WARRANT OF ATTORNEY
An instrument in writing, addressed to one or more attorneys therein named, authorizing them generally to appear in any court, or in some specified court, on behalf of the person giving it, and to confess judgment in favor of some particular person therein named, in an action of debt, and usually containing a stipulation not to bring any writ of error, or file a bill in equity, so as to delay him.
This general authority is usually qualified by reciting a bond which commonly accompanies it, together with the condition annexed to it, or by a written defeasance stating the terms upon which it was given, and restraining the creditor from making immediate use of it. In form it is generally by deed; but it seems, it need not necessarily be so.This instrument is given to the creditor as a security. Possessing it, he may sign judgment and issue an execution, without its being necessary to wait the termination. of an action.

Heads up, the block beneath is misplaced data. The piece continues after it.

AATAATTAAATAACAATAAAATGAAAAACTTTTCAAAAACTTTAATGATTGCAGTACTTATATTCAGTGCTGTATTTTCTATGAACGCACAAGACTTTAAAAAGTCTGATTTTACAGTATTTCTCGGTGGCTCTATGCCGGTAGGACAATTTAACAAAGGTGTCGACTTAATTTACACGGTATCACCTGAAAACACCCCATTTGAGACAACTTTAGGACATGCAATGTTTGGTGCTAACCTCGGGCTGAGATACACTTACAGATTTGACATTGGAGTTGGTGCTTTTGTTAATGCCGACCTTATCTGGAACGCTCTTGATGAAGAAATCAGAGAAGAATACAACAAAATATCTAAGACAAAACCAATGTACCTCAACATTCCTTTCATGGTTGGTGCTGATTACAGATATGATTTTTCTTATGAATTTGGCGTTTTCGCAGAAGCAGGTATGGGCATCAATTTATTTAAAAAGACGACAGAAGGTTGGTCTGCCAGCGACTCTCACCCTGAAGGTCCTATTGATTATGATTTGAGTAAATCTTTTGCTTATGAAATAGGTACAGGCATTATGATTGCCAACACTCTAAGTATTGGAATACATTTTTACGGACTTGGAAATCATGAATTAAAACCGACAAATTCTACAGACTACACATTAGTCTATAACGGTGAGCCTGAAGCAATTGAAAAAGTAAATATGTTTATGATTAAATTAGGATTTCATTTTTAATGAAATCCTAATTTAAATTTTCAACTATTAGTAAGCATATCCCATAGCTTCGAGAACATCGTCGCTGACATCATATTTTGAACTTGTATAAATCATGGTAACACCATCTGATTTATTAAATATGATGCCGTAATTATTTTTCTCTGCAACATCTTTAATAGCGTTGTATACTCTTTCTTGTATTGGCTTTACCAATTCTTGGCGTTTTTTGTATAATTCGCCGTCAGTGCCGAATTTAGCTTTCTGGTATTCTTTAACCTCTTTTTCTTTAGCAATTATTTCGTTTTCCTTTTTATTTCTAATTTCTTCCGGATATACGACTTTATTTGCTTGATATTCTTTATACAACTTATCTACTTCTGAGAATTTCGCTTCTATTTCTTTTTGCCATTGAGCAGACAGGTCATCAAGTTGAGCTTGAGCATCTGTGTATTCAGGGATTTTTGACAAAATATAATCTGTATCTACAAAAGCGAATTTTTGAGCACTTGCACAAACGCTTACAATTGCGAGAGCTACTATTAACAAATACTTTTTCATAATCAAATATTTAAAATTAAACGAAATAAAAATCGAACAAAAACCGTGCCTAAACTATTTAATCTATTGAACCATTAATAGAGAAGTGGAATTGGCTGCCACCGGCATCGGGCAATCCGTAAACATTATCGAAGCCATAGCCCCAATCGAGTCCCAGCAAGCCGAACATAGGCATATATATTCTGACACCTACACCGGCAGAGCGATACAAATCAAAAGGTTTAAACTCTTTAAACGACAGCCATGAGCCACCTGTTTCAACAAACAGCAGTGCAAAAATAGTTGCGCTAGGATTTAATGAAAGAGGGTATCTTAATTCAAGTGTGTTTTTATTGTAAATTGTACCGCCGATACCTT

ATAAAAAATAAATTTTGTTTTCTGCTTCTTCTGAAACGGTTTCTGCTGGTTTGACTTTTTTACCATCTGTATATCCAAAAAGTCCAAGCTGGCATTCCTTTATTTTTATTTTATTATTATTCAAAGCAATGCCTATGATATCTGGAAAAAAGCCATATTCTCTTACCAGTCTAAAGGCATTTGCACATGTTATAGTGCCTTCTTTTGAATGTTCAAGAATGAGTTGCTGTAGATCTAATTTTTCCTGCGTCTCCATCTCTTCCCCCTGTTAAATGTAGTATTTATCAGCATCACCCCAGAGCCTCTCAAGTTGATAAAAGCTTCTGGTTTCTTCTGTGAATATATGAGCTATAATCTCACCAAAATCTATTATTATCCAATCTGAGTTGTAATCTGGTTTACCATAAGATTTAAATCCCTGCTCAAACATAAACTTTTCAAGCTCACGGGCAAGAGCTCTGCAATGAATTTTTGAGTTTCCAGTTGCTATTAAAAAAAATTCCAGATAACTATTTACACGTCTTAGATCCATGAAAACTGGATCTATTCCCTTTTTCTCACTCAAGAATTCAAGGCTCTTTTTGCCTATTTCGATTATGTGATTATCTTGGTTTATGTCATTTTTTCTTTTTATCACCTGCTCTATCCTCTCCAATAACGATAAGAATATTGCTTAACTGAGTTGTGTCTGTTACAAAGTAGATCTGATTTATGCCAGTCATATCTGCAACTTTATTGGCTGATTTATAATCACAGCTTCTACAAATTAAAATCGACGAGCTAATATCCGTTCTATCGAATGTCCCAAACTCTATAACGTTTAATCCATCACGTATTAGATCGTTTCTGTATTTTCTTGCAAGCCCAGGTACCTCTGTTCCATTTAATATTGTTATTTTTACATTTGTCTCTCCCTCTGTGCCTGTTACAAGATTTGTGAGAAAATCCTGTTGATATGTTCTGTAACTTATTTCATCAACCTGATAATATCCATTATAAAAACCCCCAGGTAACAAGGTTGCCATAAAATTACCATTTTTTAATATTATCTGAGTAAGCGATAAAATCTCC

A warrant of attorney given to confess a judgment is not revocable, and, notwithstanding a revocation, judgment may be entered upon it. The death of the debtor is, however, generally speaking, a revocation.The virtue of a warrant of attorney is spent by the entry of one judgment, and a second judgment entered on the same warrant is irregular.
A warrant of attorney differs from a cognovit, actionem.